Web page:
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OSHA Cites Contractor with Multiple Safety Violations Following Inspection

Following an inspection by the Occupational Safety and Health Administration (OSHA), a Wolcott, Connecticut contractor has been cited for multiple safety violations. When inspectors drove by a work site at 55 Rodgers Lane on May 4, 2016, they observed workers on the property’s roof, without proper fall protection gear. Although they were wearing safety harnesses, the harnesses were not connected to any type of anchor. The inspectors instructed the foreman to remedy the issue, and the workers immediately anchored their harnesses.

During a follow up visit two days later, and another on May 12, inspectors again found workers atop a roof with unanchored safety harnesses. An unanchored harness can actually be more dangerous than no harness at all; it provides a false sense of protection. “This employer exposed its employees deliberately to potentially deadly or disabling falls on multiple occasions, and has a history of fall-related violations at job sites in Connecticut. This is unacceptable,” said Patrick Griffin, OSHA’s local director. “Falls are the leading cause of death in construction work. That won’t change unless employers take seriously their responsibility to provide safe working conditions for their employees.”

OSHA cited M&M Roofing for multiple violations, including:

  • A willful violation for inadequate fall protection.
  • Failure to properly train employees on fall hazards.
  • Improper ladders for the job; for purposes of stability, ladders must extend a minimum of three feet above the next level. The contractor’s ladders did not.
  • Open, unguarded holes in the roof. In 2013 and 2014, OSHA cited M&M Roofing for similar violations at Manchester and Watertown work sites.
  • Failure to provide adequate ladder safety training for workers.
  • Failure to provide adequate eye and face protection for certain workers, specifically those who use pneumatic nail guns and a leaf blower.

For the above violations, OSHA proposed fines totalling $185,194.

Falls – Number One Cause of Construction-Related Fatalities

Of the 899 construction-related fatalities in 2014, 345 were due to falls. In every one of these cases, the death was preventable. OSHA’s “Fall Prevention Campaign” is a great resource for how to prevent serious injuries and deaths due to falls. The campaign includes three main points:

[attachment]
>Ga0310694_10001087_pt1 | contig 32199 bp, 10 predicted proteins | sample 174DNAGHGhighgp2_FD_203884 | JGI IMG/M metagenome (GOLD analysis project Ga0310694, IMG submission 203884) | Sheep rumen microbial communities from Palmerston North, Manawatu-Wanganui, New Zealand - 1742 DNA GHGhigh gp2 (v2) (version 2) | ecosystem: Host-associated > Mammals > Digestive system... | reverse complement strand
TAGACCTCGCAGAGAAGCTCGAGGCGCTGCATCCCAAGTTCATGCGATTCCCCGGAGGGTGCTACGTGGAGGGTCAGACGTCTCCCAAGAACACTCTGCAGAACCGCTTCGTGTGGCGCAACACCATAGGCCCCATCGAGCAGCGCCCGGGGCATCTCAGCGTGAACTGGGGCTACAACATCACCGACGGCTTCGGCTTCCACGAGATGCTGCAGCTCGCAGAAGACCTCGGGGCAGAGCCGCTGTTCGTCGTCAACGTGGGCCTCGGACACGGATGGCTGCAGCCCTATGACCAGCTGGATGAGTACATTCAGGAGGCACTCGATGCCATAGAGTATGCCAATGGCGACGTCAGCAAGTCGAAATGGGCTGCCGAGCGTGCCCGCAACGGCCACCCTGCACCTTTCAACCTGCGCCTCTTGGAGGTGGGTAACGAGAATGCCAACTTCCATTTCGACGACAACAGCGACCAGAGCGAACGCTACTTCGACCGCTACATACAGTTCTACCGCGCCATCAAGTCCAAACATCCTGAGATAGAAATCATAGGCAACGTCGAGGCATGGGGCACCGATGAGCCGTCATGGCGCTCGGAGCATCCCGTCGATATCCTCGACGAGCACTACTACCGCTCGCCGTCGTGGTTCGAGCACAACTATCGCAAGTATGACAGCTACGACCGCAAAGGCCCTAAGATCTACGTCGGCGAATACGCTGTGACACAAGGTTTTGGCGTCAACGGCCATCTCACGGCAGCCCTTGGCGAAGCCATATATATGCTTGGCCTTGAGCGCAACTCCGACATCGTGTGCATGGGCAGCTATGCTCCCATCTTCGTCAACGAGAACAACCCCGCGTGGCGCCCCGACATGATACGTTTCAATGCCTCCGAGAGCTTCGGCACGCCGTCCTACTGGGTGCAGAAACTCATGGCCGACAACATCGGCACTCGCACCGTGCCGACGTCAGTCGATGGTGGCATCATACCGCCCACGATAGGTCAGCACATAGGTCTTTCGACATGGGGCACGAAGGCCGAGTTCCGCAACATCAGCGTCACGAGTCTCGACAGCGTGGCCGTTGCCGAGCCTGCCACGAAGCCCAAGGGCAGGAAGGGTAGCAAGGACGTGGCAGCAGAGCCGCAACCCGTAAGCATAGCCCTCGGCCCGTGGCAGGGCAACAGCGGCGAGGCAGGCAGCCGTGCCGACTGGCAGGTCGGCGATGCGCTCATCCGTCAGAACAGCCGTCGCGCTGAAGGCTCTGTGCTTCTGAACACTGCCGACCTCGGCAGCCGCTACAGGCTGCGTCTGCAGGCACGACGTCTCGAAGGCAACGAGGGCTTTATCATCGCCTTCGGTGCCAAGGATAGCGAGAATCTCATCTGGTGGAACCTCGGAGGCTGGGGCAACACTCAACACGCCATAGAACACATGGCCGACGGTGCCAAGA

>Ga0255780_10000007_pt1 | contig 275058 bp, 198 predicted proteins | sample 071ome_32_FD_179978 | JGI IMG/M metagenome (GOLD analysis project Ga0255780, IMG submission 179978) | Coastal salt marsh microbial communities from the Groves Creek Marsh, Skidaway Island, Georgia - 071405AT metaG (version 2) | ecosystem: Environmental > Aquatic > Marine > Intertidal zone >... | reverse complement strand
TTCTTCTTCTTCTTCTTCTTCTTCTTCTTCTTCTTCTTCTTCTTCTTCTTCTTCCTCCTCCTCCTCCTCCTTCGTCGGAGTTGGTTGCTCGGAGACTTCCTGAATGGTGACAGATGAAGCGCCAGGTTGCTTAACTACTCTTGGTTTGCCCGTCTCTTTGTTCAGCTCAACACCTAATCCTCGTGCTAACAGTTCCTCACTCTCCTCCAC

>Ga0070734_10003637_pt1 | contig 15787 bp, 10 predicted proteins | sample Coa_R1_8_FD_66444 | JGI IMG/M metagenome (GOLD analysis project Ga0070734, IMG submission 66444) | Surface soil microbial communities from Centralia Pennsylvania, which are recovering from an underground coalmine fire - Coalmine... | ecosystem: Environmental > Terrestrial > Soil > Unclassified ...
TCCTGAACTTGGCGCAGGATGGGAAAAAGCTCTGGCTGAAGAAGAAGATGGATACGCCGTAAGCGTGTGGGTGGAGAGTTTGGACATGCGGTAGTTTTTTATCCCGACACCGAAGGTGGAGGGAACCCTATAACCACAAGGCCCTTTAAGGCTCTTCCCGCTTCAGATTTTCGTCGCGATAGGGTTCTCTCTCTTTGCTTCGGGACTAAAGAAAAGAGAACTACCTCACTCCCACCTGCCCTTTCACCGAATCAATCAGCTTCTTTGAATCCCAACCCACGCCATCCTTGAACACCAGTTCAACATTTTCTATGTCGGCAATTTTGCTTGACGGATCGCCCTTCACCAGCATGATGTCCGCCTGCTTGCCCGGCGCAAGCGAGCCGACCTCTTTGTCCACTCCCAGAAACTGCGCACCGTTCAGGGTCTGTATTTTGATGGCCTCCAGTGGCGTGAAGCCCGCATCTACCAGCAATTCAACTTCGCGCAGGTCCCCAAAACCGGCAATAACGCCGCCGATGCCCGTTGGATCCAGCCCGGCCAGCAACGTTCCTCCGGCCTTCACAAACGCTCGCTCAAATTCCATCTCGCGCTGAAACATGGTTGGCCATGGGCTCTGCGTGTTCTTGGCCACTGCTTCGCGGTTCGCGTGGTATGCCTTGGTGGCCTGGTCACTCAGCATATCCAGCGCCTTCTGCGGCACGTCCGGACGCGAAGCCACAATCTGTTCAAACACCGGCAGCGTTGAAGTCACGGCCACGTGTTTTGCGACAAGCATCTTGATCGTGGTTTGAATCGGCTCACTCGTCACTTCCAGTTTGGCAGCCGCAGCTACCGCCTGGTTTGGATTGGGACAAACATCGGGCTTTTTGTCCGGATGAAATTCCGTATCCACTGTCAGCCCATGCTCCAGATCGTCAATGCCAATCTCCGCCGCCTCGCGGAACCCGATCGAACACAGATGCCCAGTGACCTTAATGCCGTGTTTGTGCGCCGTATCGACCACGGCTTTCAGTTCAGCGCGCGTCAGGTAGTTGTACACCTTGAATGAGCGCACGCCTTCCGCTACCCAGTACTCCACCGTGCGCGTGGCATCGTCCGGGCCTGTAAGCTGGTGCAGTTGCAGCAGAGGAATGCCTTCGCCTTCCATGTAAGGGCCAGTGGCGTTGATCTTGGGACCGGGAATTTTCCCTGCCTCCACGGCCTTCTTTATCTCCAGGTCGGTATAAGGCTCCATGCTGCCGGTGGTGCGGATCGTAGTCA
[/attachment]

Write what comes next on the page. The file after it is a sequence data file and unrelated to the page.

• Plan ahead: Before the start of any project, employers must determine how the job will be accomplished, what tasks will be involved, and what safety gear and equipment is needed for each task. Cost estimates should include safety equipment.
  • Provide appropriate gear and equipment: Every job requires different equipment. For example, ladders must extend at least three feet about the next level. Some jobs require scaffolds, some do not. Rooftop workers should use personal fall arrest systems (PFAS), but it’s equally important to make sure the harness fits, is in good working order, and is always anchored.
  • Train workers on safe use of equipment: The best safety equipment in the world is useless if the user doesn’t know how it works. Workers should be trained in proper set up and use of all equipment, including ladders and scaffolds, and fall protection systems.

If you are concerned about unsafe working conditions at your place of employment, you can contact OSHA on their toll-free hotline at 800-321-OSHA. If you have been injured in a work-related accident, contact a MA work injury lawyer today.

Altman & Altman, LLP – Work Injury Lawyers Serving All of Massachusetts

If you have been injured on-the-job, the skilled work injury team at Altman & Altman, LLP can help. Work-related injuries are generally covered by workers’ compensation benefits, but the application process can be complicated, and errors can result in delayed or reduced benefits. A skilled workers’ comp attorney will help you get the benefits you deserve in a timely manner. Contact Altman & Altman, LLP today for a free and confidential consultation about your case.